[Read more session reports and live updates from the 11th Internet Governance Forum]
Mr Tijani Ben Jemaa (moderator), ICANN, Civil Society – Tunisia, said that the WSIS 11 action plan on E-learning was considered by heads of states as one of the key pillars for building an inclusive information society. He quoted the WSIS action line, ‘ICTs can contribute to achieving universal education worldwide through delivery of education and training for teachers and offering improved conditions for lifelong learning’.
The workshop focused discussions on some core issues concerning the adoption, the implementation, and the development of ICTs, Internet and education, in the developing countries with experience and case studies by countries who have concrete plans for implementing ICTs in education.
Ms Ines Hfaiedh (Organiser), Government, Tunisian Ministry of National Education, shared her experience as a teacher and suggested some ways that will guide countries in developing plans for ICT education:
- Creating a learning generation. By 2020, half of today’s jobs will be replaced by jobs that require ICT skills, meaning that people without these skills will not find a job.
- Many jobs will become obsolete and useless. Only people who have high skills and capacity to adapt to change and the ability to access technologies, can benefit from those technology-oriented jobs.
- People in the rural areas stand a high risk of been excluded, especially children and women.
- Political and economic willingness to harness the new technologies to meet the needs of deprived kids in rural areas.
- Providing universal training to teachers in order to develop their capacities in offering ICT education.
- Transformation in education is required to achieve the SDGs: Technologies are needed to restore curiosity in education, since it brings sound and movement to static textbooks, and helps overcome physical and geographical barriers to education. This will subsequently promote an environment of global citizenship to students.
Professor Xiang Zhou (Co-organiser), Intergovernmental, China Association of Science and Technology, presented on the usage of ICT in education as it pertains to the Asian region. He said, ICT has great potential to accelerate human progress and reduce the great digital divide to achieve the SDGs in the 2013 agenda. He acknowledged the fact that there is a division on the balance of social and economic development on SDG infrastructure, however, many countries have made great progress with digital resources like digital textbooks in primary and secondary schools. He said some countries have a master plan on ICT implementation. A good example is Singapore which was ranked first in the world on the network readiness index with a very high performance on other indicators. Others include Korea which also has a good master plan as well as China which also made significant progress in promoting ICT education as stated below:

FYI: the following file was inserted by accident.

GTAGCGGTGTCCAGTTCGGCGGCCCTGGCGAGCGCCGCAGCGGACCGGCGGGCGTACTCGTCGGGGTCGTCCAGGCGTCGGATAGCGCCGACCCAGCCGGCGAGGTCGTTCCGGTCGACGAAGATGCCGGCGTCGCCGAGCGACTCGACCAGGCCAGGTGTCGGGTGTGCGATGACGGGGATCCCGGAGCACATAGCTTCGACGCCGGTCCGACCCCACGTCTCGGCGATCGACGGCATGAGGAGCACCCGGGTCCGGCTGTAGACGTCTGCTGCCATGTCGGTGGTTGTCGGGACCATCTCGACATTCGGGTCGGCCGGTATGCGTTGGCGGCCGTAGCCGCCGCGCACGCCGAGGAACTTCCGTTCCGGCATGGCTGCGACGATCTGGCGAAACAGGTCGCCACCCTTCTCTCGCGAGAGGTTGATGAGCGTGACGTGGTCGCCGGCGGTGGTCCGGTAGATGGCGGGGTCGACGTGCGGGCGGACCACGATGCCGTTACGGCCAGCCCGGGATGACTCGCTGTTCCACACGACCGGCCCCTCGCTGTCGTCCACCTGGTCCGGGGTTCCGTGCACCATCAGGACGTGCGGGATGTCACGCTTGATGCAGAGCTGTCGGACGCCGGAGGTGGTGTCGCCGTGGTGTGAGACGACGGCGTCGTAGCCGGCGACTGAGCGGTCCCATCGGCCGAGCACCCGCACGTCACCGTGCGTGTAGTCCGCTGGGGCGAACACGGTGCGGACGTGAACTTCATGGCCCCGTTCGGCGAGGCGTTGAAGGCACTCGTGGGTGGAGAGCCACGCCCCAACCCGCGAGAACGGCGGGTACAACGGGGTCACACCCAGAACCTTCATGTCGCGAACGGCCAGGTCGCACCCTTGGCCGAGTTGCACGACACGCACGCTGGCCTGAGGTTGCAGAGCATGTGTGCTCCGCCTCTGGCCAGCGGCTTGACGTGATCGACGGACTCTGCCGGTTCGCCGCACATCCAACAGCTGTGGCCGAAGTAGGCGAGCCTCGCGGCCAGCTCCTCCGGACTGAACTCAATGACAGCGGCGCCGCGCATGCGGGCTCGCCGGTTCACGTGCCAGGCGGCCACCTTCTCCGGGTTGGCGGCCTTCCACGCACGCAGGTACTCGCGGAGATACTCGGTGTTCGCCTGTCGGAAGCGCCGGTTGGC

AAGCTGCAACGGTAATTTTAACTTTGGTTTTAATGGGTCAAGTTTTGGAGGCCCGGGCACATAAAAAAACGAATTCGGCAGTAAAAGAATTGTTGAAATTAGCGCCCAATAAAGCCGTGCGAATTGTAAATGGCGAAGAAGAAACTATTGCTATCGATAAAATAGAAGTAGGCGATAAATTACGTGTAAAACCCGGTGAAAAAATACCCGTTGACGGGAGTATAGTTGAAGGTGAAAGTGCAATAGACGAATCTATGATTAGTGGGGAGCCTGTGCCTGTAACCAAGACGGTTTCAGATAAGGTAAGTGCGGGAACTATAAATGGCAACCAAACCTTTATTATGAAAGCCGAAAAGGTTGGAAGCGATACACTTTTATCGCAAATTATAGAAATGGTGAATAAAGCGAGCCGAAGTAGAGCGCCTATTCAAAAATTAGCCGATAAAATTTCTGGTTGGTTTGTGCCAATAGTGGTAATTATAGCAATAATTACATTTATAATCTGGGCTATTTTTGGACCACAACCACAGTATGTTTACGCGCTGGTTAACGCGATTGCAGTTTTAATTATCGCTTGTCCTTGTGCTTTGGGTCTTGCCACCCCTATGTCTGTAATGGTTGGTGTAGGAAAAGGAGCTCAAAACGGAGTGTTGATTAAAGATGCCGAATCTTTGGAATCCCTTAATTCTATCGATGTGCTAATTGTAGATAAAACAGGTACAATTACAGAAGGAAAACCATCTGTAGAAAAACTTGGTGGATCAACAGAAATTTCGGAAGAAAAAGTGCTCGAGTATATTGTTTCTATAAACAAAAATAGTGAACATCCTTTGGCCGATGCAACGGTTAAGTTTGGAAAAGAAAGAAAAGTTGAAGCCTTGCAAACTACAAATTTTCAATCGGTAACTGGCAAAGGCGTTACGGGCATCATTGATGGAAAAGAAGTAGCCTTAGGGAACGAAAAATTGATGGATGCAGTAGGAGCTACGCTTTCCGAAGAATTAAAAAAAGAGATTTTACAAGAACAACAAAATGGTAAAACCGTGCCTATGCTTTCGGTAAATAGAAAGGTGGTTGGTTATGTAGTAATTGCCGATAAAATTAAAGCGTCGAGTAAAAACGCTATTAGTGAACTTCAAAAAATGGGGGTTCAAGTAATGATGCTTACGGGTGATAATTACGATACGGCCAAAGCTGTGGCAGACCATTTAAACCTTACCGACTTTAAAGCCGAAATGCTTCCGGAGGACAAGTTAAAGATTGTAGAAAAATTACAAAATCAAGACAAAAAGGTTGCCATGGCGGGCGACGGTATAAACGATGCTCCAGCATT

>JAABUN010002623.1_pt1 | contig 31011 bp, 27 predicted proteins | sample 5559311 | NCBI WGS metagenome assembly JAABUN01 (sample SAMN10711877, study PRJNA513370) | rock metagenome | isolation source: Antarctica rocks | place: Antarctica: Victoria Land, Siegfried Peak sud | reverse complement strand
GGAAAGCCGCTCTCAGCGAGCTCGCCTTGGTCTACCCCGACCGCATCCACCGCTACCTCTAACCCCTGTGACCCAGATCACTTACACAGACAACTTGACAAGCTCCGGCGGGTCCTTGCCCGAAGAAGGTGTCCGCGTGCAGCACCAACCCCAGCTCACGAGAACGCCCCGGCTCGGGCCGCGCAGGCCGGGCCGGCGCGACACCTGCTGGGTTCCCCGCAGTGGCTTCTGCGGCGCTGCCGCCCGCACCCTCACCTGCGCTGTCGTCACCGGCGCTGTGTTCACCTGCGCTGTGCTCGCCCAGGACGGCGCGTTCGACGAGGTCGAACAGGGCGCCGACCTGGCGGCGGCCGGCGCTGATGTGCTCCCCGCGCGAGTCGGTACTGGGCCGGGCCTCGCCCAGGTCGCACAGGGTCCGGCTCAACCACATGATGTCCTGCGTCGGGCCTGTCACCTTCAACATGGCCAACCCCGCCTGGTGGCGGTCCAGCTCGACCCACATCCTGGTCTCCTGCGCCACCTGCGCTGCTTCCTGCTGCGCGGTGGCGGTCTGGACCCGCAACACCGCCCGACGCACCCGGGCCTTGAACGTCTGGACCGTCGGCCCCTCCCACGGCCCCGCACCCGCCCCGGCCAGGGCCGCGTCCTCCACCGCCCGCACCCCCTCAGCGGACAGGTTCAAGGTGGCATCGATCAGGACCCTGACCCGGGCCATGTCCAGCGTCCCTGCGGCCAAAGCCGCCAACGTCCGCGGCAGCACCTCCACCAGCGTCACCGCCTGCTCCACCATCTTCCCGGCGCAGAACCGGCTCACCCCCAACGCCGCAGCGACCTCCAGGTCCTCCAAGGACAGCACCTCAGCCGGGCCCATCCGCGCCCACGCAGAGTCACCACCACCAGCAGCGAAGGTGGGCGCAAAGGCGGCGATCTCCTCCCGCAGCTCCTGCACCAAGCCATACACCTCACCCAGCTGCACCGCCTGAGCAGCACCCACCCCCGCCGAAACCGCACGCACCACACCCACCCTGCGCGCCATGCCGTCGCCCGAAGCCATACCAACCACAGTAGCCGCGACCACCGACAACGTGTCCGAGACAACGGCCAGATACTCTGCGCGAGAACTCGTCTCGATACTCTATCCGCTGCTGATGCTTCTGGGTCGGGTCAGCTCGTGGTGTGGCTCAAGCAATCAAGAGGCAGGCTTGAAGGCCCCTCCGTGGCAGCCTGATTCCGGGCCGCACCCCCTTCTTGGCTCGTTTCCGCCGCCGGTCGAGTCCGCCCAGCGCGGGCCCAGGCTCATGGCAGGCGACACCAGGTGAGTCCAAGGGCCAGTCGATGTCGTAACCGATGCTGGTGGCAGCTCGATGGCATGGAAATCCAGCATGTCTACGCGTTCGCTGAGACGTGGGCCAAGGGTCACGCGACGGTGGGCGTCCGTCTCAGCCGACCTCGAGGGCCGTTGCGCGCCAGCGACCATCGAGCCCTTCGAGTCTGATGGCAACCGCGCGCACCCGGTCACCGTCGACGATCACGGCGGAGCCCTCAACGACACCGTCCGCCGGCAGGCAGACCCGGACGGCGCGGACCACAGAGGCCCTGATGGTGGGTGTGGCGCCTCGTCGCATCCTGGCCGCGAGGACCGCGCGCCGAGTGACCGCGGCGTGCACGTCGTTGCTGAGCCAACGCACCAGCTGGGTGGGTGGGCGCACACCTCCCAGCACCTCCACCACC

- Promotion of ICT education includes efforts in policy and planning and infrastructure construction called preconnection.
- Computers and the rapid increase in mobile phone usages are good foundations for the implementation of ICT education in china.
- Connecting schools and classes with quality learning resources as well as connecting students with cyber learning spaces.
- Building national public platforms – resource and education management, and building teachers’ capacity to use ICT tools in teaching.
- Promoted learning innovation through the internet, covering elementary and secondary schools, vocational, technical and tertiary levels.
- China developed k12 online homework platform, as well as developing online courses for children.
- New indicators and standards have been defined to evaluate the use of ICTs in education, common efforts on the ICT infrastructure, as well as training, policy, learning and innovation.
Dr Tao Xiaofeng, ICT for science and technology, Beijing University of Posts and Telecommunications, talked about open universities and open courses in China. He said, the objective for the open university was to address the higher/wider standard of scholarship access to higher education, and also to promote lifelong learning regardless of time and location by using internet technology. He explained why they use science technologies to provide higher education through radio and television as well as using the internet teaching platforms to interact between students and teachers. Open courses like iCourse, MUK, etc., narrowed the education gap through open courses and open universities.
Mr Benjamin Akinmoyeje, Government, Management Sciences for Health (MSH), who participated remotely talked about open educational resources from around the African continent. He said open education has been provided to people who could not afford to leave their work place and go to school but want to keep their work and at the same time get an education. By using open source tools like MOOCs (mass online courses) and educational resources, students need not buy university books but can make use of these online materials. Concluding his talk, Benjamin thinks ICT is finding an amazing relevance in Africa especially in Nigeria, and open resources are really the way to go.
In his concluding remarks, Tijani encouraged developing countries to implement their ICT policies for education since ICTs are tools for ensuring quality education. He also emphasised the need for infrastructure. However quality content is needed to access on this infrastructure. Finally, he called for the active inclusion of young people and how they are needed. He added that, ICT innovations and courses are carried out by young people, that the youth are very active and we must involve them so that we can improve the inclusion of ICTs in education.
by Ivy Hoetu, Internet Society Ghana